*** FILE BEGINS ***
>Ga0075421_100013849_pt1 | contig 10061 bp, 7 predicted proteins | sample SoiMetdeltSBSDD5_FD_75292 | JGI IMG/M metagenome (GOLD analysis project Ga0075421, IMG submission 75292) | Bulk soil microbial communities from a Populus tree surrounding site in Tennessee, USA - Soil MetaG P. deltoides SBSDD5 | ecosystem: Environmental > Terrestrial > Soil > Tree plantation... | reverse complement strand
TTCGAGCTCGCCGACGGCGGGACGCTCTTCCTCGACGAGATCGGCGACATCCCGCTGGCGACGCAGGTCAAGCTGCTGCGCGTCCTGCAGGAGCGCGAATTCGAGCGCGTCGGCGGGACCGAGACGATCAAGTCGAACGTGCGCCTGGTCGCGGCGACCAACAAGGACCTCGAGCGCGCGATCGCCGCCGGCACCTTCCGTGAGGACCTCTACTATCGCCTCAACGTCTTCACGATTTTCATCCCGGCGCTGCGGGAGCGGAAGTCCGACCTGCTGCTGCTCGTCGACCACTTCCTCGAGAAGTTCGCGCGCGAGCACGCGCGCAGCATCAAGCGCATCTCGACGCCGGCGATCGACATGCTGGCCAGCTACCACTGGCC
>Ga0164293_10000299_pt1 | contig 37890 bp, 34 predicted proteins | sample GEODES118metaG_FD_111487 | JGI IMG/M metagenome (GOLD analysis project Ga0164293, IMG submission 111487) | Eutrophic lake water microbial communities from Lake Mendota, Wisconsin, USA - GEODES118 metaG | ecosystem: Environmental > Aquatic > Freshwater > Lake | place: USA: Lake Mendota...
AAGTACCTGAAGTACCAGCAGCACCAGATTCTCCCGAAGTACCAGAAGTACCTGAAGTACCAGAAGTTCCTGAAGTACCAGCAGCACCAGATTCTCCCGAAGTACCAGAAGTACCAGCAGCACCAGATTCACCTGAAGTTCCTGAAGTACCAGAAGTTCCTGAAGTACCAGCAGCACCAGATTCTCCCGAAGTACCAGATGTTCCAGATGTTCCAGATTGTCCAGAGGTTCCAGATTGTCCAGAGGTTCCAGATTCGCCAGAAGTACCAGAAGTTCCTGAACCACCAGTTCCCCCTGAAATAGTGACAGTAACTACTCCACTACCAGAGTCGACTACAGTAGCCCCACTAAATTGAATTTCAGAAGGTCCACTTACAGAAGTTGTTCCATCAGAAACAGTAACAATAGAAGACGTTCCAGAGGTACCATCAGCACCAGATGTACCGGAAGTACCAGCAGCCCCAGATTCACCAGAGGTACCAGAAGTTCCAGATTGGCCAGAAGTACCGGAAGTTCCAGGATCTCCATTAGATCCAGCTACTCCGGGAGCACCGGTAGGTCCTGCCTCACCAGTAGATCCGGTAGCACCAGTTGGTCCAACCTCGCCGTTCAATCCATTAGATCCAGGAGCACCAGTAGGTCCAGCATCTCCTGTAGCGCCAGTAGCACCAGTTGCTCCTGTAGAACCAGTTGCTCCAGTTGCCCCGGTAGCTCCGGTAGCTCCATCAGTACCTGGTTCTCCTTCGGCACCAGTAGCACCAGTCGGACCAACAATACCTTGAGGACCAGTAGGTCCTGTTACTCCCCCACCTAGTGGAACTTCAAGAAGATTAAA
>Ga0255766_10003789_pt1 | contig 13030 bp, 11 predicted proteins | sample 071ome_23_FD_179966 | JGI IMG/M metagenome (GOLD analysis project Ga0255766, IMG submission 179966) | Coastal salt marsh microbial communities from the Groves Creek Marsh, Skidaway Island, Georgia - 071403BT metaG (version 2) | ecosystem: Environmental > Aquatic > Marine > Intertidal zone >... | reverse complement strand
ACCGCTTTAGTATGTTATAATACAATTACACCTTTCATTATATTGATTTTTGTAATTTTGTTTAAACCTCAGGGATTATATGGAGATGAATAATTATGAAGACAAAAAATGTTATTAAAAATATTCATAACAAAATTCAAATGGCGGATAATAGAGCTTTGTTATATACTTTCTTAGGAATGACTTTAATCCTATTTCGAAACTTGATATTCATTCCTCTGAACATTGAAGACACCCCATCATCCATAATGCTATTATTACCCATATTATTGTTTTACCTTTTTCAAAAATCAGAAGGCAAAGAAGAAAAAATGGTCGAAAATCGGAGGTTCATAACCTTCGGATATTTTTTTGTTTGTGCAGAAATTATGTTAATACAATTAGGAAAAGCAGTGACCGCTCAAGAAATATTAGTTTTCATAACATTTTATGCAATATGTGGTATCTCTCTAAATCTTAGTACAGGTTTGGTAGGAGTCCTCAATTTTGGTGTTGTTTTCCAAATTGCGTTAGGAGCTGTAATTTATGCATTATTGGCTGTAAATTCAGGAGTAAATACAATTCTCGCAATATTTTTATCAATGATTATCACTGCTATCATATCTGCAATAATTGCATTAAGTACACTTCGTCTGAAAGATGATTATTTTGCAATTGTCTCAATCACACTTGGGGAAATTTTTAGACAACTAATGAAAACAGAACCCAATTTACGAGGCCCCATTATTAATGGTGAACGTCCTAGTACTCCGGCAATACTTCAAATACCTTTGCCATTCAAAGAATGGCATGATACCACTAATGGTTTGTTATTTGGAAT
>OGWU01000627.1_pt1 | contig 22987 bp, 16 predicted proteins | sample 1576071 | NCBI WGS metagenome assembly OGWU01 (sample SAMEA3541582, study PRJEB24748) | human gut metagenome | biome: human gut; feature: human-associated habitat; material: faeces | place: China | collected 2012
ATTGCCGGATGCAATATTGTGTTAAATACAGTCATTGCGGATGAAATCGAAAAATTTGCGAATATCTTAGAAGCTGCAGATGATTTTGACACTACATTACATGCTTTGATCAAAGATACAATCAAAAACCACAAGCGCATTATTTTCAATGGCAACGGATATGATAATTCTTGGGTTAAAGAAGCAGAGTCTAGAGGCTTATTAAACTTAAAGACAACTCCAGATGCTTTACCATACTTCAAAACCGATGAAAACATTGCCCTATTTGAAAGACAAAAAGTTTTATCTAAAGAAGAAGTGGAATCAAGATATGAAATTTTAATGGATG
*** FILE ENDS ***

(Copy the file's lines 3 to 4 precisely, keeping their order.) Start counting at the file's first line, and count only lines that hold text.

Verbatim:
>Ga0164293_10000299_pt1 | contig 37890 bp, 34 predicted proteins | sample GEODES118metaG_FD_111487 | JGI IMG/M metagenome (GOLD analysis project Ga0164293, IMG submission 111487) | Eutrophic lake water microbial communities from Lake Mendota, Wisconsin, USA - GEODES118 metaG | ecosystem: Environmental > Aquatic > Freshwater > Lake | place: USA: Lake Mendota...
AAGTACCTGAAGTACCAGCAGCACCAGATTCTCCCGAAGTACCAGAAGTACCTGAAGTACCAGAAGTTCCTGAAGTACCAGCAGCACCAGATTCTCCCGAAGTACCAGAAGTACCAGCAGCACCAGATTCACCTGAAGTTCCTGAAGTACCAGAAGTTCCTGAAGTACCAGCAGCACCAGATTCTCCCGAAGTACCAGATGTTCCAGATGTTCCAGATTGTCCAGAGGTTCCAGATTGTCCAGAGGTTCCAGATTCGCCAGAAGTACCAGAAGTTCCTGAACCACCAGTTCCCCCTGAAATAGTGACAGTAACTACTCCACTACCAGAGTCGACTACAGTAGCCCCACTAAATTGAATTTCAGAAGGTCCACTTACAGAAGTTGTTCCATCAGAAACAGTAACAATAGAAGACGTTCCAGAGGTACCATCAGCACCAGATGTACCGGAAGTACCAGCAGCCCCAGATTCACCAGAGGTACCAGAAGTTCCAGATTGGCCAGAAGTACCGGAAGTTCCAGGATCTCCATTAGATCCAGCTACTCCGGGAGCACCGGTAGGTCCTGCCTCACCAGTAGATCCGGTAGCACCAGTTGGTCCAACCTCGCCGTTCAATCCATTAGATCCAGGAGCACCAGTAGGTCCAGCATCTCCTGTAGCGCCAGTAGCACCAGTTGCTCCTGTAGAACCAGTTGCTCCAGTTGCCCCGGTAGCTCCGGTAGCTCCATCAGTACCTGGTTCTCCTTCGGCACCAGTAGCACCAGTCGGACCAACAATACCTTGAGGACCAGTAGGTCCTGTTACTCCCCCACCTAGTGGAACTTCAAGAAGATTAAA